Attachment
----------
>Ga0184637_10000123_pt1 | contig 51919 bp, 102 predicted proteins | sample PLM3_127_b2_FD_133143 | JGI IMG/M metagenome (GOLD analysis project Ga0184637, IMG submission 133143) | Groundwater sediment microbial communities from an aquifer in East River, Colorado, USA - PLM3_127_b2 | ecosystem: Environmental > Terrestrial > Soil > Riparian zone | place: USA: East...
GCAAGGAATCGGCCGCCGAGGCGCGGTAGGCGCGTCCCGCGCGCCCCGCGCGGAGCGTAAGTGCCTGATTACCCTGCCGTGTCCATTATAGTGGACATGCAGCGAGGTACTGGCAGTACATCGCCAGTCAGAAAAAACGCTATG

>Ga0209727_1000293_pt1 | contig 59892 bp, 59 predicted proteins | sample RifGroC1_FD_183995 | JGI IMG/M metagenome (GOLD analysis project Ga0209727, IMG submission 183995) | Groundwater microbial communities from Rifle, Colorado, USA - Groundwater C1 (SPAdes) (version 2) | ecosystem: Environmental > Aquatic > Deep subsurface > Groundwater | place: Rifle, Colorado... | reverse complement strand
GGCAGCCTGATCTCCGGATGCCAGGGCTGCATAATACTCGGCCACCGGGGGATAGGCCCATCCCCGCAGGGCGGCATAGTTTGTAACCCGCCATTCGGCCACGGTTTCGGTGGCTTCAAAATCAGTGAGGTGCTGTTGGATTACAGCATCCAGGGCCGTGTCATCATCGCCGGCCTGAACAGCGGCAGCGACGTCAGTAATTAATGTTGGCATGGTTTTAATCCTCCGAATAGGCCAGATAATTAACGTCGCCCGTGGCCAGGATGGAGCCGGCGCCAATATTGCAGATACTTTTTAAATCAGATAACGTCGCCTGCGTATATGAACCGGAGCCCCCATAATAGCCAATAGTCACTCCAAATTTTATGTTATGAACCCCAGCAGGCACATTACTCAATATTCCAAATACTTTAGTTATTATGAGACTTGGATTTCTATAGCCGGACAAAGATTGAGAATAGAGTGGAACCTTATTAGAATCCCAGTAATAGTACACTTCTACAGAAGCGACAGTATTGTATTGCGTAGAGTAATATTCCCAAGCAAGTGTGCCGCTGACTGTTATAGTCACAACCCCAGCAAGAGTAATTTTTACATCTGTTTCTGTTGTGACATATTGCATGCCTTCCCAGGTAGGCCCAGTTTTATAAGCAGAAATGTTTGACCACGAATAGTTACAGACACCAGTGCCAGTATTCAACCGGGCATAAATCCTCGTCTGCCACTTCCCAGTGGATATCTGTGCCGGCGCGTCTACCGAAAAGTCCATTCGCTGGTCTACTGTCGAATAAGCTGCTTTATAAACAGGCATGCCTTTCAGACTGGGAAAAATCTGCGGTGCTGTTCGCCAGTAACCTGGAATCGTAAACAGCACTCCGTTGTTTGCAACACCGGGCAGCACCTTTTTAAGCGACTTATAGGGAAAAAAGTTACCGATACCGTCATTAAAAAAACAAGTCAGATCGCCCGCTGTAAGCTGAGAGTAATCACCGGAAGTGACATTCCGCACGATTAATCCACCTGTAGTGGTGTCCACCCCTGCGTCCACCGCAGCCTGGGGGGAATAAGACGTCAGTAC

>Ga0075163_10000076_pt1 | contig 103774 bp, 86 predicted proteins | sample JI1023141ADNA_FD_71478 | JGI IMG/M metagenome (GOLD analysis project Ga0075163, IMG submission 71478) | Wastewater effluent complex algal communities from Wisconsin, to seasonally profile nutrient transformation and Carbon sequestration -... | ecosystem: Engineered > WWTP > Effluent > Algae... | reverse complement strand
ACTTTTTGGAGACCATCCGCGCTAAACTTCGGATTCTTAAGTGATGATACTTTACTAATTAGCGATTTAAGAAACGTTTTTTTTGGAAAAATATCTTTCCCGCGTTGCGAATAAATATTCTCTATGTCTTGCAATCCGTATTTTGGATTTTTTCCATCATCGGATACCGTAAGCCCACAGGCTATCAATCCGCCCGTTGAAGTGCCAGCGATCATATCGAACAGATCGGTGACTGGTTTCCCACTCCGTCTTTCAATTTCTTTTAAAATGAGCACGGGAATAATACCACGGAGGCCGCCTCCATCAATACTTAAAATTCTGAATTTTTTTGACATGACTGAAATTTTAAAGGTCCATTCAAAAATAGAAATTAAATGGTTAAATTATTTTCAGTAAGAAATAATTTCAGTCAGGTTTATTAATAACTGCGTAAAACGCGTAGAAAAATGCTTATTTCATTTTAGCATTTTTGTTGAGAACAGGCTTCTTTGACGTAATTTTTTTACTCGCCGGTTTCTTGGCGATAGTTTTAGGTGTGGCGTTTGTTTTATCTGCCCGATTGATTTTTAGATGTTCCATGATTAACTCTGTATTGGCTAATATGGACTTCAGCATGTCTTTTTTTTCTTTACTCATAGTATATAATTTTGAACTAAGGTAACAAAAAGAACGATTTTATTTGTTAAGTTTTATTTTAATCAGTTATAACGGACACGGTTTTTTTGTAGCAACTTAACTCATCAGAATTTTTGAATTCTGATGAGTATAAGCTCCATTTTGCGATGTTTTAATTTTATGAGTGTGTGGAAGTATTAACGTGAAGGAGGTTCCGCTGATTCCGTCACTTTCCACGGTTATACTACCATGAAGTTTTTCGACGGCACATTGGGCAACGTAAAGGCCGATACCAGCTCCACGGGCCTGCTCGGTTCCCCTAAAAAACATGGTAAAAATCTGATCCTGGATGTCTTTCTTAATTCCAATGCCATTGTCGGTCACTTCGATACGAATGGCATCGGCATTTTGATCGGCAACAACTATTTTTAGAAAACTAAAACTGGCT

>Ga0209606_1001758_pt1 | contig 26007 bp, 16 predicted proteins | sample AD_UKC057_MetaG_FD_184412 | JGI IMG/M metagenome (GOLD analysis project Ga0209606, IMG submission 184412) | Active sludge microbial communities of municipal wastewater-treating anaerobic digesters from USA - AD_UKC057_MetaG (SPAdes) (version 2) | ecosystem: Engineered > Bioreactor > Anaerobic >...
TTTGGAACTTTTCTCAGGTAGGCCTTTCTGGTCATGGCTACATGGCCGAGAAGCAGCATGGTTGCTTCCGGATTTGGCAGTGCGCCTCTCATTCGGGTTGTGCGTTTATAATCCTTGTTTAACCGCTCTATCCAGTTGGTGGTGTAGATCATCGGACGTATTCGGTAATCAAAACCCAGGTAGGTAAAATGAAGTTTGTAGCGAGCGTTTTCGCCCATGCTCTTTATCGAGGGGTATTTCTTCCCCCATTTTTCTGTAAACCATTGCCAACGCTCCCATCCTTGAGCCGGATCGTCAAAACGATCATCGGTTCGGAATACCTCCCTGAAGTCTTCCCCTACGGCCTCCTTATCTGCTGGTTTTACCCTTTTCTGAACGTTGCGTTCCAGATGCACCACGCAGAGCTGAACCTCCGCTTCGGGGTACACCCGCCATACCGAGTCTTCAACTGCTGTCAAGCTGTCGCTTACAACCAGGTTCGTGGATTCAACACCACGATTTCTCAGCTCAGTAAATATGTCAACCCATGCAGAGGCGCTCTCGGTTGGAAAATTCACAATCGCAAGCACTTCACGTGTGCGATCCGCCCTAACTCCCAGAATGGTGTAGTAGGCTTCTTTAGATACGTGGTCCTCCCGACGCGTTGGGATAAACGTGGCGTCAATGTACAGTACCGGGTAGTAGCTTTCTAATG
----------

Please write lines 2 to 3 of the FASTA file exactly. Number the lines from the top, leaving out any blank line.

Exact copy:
GCAAGGAATCGGCCGCCGAGGCGCGGTAGGCGCGTCCCGCGCGCCCCGCGCGGAGCGTAAGTGCCTGATTACCCTGCCGTGTCCATTATAGTGGACATGCAGCGAGGTACTGGCAGTACATCGCCAGTCAGAAAAAACGCTATG

>Ga0209727_1000293_pt1 | contig 59892 bp, 59 predicted proteins | sample RifGroC1_FD_183995 | JGI IMG/M metagenome (GOLD analysis project Ga0209727, IMG submission 183995) | Groundwater microbial communities from Rifle, Colorado, USA - Groundwater C1 (SPAdes) (version 2) | ecosystem: Environmental > Aquatic > Deep subsurface > Groundwater | place: Rifle, Colorado... | reverse complement strand